7 Ways to Avoid Probate

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Can I estate plan to avoid probate? In short, yes, there are some ways to exclude assets from probate.

What is Probate?

Probate refers to the legal process for distributing the assets of a deceased person, and often requires the assistance of an attorney and a court proceeding. Not only does probate come with a cost, court proceedings are a matter of public record. Privacy is also a driving factor in avoiding probate. Some of the below methods provide for the the transfer of assets without any public disclosures.

Here are a few estate planning methods for probate avoidance in Texas:

  1. Living Trust—In Texas, a fully funded Living Trust could potentially avoid the probate process. Any assets transferred to the trust can be administered and distributed according to the terms of the trust, even after the creator of the trust dies, and without the need for a court proceeding.
  2. Lifetime Gifting—Why wait until you die? You can transfer your assets during lifetime as a gift, and once that transfer is completed, the assets are not subject to probate. Gifting is also a great way to plan around potential estate taxes because certain lifetime gifts are excluded from the federal estate gift tax.
  3. Payable on Death accounts—Many financial institutions offer checking, savings, and brokerage accounts with a payable on death option. This is a contract between you and the financial institution that tells them who to pay the account balance to upon your death. The person you designate as the beneficiary of the account has no right to access account funds during lifetime. However, caution should be exercised here. Financial institutions often include terms in their depository agreements that give them the option to apply account balances at death to unpaid fees or even loan balances before distributing any funds to your designated beneficiary. Additionally, these account funds could be subject to garnishment for the payment of funeral expenses.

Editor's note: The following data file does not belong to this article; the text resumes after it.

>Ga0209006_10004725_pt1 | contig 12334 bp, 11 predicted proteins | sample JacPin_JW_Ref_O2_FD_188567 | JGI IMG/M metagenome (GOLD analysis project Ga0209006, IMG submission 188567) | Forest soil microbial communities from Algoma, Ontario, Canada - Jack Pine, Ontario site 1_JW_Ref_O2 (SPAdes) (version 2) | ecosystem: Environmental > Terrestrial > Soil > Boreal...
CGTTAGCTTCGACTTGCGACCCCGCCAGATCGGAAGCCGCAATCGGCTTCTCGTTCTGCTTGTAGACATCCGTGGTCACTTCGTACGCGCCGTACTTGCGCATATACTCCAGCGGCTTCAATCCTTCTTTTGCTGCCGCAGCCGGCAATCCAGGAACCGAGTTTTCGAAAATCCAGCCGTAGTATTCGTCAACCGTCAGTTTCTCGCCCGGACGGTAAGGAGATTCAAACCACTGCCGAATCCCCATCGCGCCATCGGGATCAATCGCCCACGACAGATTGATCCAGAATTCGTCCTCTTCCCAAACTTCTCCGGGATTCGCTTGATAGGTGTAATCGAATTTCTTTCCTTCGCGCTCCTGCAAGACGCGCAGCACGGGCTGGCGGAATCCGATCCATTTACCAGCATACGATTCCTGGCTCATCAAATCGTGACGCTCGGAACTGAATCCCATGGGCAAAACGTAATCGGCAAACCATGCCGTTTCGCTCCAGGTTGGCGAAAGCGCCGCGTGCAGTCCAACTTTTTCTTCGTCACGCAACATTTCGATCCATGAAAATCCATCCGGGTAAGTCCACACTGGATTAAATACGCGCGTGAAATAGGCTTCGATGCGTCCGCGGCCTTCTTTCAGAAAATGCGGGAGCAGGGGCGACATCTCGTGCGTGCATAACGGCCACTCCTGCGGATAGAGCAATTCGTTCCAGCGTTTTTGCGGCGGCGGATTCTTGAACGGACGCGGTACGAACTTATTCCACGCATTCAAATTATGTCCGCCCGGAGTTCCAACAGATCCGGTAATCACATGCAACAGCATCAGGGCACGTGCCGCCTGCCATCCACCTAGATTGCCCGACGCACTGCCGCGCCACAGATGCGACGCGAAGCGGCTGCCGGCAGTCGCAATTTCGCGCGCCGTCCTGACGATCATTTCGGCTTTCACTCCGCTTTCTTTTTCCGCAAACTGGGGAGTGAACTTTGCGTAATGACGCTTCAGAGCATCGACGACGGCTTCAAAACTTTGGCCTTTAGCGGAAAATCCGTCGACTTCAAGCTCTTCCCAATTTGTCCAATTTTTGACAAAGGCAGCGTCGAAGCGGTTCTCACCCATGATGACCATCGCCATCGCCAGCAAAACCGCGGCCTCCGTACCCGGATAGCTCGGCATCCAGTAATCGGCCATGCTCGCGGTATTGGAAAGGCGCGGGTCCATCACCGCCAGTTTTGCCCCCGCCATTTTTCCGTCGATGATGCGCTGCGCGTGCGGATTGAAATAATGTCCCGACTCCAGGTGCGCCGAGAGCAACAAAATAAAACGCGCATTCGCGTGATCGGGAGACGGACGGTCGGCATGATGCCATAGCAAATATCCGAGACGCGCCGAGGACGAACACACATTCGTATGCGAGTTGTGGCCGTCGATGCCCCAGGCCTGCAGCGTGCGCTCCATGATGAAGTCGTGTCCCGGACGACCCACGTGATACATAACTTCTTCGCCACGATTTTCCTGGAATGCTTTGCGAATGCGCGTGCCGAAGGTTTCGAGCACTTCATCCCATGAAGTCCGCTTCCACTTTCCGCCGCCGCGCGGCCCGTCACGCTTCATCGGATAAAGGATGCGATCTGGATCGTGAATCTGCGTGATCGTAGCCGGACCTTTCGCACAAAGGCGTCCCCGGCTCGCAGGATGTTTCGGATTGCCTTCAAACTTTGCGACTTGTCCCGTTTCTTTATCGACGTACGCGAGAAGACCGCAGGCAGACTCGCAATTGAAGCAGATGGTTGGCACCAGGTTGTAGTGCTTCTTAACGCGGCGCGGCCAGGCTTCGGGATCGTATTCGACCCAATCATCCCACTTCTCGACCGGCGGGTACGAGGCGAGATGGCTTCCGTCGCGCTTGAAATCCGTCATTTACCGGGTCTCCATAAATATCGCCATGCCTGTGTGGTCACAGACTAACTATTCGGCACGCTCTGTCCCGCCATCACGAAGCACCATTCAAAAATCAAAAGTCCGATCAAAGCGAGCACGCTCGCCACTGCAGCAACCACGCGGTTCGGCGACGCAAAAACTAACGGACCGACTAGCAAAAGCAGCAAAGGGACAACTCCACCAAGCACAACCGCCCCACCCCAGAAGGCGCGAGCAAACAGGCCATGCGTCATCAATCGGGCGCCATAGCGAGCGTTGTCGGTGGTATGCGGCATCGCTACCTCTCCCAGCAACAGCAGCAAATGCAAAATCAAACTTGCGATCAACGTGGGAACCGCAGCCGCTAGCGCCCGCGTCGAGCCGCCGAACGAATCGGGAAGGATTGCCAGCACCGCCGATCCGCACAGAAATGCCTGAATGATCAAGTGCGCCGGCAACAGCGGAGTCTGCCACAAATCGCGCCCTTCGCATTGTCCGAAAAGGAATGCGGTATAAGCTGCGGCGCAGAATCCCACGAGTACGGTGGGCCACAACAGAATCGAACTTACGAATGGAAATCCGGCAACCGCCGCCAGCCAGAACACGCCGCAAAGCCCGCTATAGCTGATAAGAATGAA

4. Beneficiary Designation(s)—This method allows you to designate a beneficiary of the proceeds of a life insurance policy, or funds saved in a retirement account, upon your death.
  5. Transfer on Death Deed (TODD)—this is a Deed that providers for the transfer of real estate upon the death of the owner. If the deed is properly drafted, executed, and recorded in the deed records prior to death, the real estate will transfer to the beneficiary designated on the deed without the need for probate.
  6. “Ladybird” Deed—This is a Deed similar to a Transfer on Death Deed, because the effect of this deed is to transfer real estate to a person named on the deed without the need for probate. Users of this method should also proceed with caution and consult an estate planning attorney because this method has no statutory basis.
  7. Affidavit of Heirship—This method is used after a person dies, usually by the heirs of the deceased person’s estate during a real estate sales transaction in which all parties are agreed. An Affidavit of Heirship simply documents facts concerning the identity of the deceased person and his or her heirs and is filed in the deed records.

Plan for Avoiding Probate